Although pro-Tibetan separatist propaganda in the West claims that it is a separate country, Tibet has been part of China for centuries. Since the publication of Halliday and Chang’s book, Mao, the Unknown Story, in 2005, a concerted attempt has been made to demonise the Chinese communists and Mao Tse Tung, in particular.
However, in his book The Struggle For China’s Past, Chinese scholar, Mobo Gao, identifies hundreds of unsubstantiated claims, inconsistencies, lies and distortions in Chang’s book. According to Professor Gao, the book ignores the most basic procedures of academic writing. Needless to say, Chang’s Mao, the Unknown Story, has become a best seller in the West and has had a phalange of reactionary historians praising its merits. “Mao is the greatest monster of them all,” declares Simon Sebag Montifiore.10
Referring to a detailed academic critique of Chang and Halliday’s book, Gao writes:
to demonise Mao is the right politics of course. When someone pasted some criticism of the Chang and Halliday book on the Amazon sales website, it was immediately attacked as ‘ugly Chinese propaganda’(Jin Xiaoding 2005). On the other hand, Jin’s critique of the book was met with absolute silence by the Western media (no Western media outlet was ready to publish the 17 questions raised by Jin). WQhen the Chinese version of Jin’s critique appeared on the Chinese language website duowei, there was a lively debate. Jung Change had to admit, when asked, that Jin’s 17 questions are good questions but refused to provide convincing replies to them.
For Western media it does not matter as long as the politics is right, and the right politics is that Mao must be discredited.11
The Dalai Lama, Nazi War Criminals and Historical Falsification
The French press has been devoting considerable attention to China over the last year. The Edward de Rothshild owned Libérationnewspaper has published articles promoting the French translation of the Chang and Halliday book.12
The editor of Le Monde newspaper and this years’ Bilderberg conference attendee, Eric Israelowitcz, is no friend of China. He recently wrote a much-publicized book entitled l’Arrogance Chinoise which advocates a more aggressive stance from the West against China.
According to Israelowicz, China has become too powerful and arrogant and needs to be taught a lesson by the West. This extremely hostile, belligerent and biased view of China is reflected in the editorials and news reports throughout the Western media complex.
In this context Tibet is routinely depicted as a country that has been colonized and oppressed by China. We are never told the facts about pre-communist Tibet. Although Libération has published articles in the past which reveal some uncomfortable truths about the Dalai Lama, these facts are subsequently ignored when dealing with the Tibetan leader’s quarrels with Beijing.
For example, on 25th of April 2008, Libération journalist, Laurent Dispo, published an article on the story of an Austrian mountain climber and Nazi SS man, Heinrich Harrer, and his relationship with the Dalai Lama. Harrer was a famous mountain climber in the Third Reich. A close friend of Heinrich Himmler, the Nazi SS official was sent to Tibet in order to establish links there with the ruling class so as to prepare the terrain for possible Nazi collaboration. Harrer wrote about his experiences in the Chinese province in a book entitled Seven Years in Tibet. The book was adapted into to a film by French director Jean Jacques Annaud in 2006.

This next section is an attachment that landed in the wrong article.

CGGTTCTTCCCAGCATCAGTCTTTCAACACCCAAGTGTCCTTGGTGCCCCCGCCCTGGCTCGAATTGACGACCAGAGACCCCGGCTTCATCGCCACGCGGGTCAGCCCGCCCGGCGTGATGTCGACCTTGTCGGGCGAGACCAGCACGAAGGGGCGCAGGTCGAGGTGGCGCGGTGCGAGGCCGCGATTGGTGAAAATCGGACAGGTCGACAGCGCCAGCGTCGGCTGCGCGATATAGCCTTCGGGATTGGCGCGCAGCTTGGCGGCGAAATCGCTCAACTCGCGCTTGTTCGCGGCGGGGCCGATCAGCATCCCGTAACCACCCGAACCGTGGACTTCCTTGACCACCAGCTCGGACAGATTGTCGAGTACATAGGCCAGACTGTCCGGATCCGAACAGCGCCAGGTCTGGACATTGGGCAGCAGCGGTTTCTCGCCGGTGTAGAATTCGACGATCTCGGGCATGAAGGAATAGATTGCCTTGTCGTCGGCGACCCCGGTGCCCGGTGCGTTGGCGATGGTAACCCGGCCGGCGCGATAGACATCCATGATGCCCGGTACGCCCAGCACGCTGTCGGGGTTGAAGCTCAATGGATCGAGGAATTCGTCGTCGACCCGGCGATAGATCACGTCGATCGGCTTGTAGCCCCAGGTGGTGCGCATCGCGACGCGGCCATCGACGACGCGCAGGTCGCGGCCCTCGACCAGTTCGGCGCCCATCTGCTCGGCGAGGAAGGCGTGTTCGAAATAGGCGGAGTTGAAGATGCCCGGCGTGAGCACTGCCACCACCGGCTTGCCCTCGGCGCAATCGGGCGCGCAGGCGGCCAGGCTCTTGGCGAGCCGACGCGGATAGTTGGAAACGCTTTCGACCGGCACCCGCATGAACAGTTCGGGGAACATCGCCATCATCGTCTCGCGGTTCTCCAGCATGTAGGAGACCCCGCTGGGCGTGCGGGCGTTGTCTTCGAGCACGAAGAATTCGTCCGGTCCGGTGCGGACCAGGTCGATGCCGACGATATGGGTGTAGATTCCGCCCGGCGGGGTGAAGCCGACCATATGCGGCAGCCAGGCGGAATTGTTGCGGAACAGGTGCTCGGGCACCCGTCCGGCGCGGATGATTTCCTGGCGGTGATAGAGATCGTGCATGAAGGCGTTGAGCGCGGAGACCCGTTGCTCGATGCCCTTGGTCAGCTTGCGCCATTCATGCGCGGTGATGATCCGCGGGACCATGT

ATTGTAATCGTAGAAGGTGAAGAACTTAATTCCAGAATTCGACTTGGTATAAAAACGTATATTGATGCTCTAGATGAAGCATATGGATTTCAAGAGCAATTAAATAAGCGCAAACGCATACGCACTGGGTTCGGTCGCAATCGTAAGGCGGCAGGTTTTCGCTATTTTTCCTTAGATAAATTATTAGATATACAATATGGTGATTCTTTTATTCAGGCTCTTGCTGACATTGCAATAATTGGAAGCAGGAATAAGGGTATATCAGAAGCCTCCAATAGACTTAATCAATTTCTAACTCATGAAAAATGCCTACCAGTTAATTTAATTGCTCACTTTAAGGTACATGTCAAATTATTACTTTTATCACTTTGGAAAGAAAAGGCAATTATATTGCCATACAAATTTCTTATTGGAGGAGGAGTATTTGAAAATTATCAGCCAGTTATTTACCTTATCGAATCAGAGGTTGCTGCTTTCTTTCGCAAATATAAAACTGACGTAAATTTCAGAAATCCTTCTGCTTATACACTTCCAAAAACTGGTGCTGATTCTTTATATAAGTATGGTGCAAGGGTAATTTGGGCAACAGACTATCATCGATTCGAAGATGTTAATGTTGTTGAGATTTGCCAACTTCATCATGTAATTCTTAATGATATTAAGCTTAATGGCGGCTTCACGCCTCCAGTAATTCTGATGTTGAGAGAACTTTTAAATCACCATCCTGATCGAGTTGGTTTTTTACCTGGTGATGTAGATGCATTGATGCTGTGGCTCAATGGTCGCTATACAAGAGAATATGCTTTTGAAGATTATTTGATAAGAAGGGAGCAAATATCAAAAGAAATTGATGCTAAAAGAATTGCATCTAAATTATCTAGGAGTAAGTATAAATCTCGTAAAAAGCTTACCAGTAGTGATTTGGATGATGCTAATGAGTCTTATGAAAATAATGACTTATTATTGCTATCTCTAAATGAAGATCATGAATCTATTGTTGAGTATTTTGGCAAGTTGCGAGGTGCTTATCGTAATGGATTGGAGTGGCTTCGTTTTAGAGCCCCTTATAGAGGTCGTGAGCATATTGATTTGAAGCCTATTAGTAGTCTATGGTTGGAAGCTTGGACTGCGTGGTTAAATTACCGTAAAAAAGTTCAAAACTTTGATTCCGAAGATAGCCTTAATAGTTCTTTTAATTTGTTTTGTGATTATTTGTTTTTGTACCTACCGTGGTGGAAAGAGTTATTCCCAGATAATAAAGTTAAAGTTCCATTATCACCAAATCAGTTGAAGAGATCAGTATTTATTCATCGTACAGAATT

Dispo concluded his Libération article by stating that the Dalai Lama’s connections with Nazism were sufficient reason for Western leaders to withdraw their support for his nationalist cause.
The controversial article did not go unnoticed by the supercilious academes of the Dalai Lama’s French fan club. On May 6th, 2008, a response to the allegations of the Dalai Lama’s Nazi connections was published in Libération by the crème de la crème of French academia: Anne-Marie Blondeau, director of studies at the École Pratique des Hautes Études; Katia Boutrille, anthropologist at the École Pratique des Hautes Études; Heather Stoddard, a professor at INALCO’s Tibet section; and Francoise Robbin, a teacher at the same institute.
To the general reader, the formidable qualifications of these people should put one in no doubt about the weight and import of their argument. The group-authored article argued that there was no evidence to suggest the Dalai Lama or Tibetan authorities ever met with top Nazi officials.
The notion that Harrer was sent to Tibet by the Nazi government, the professors pointed out, is not supported by any documentation. Rather, they averred, it was Ernst Schaefer, a German zoologist, who was sent by the German government to do some scientific research.
They went on to argue that Schaefer met with some Tibetan officials but the meeting was of little consequence. Harrer, they claimed, only met the 14th Dalai Lama in 1949. The distinguished professors concluded that the Nazi interest in Tibet was minimal and that there were no real connection between the Lamaist theocracy and Nazi Germany.
Dispo’s article was therefore an egregious example of, as they put it, “conspiracy theory” and had no basis in rigorous historical research. The authors went on to suggest that it was no surprise to see a pro-Chinese article in the Western press given the lies and propaganda being spread by the Chinese government to distract from the human rights allegations being leveled against them before the Olympic Games. 13
It would therefore appear, following the logic of the Dalai Lama’s defenders, that any criticism of his holiness amounts to a Chinese conspiracy of demonization against their bête noir. But, of course, there is no documentary evidence of such as Chinese conspiracy.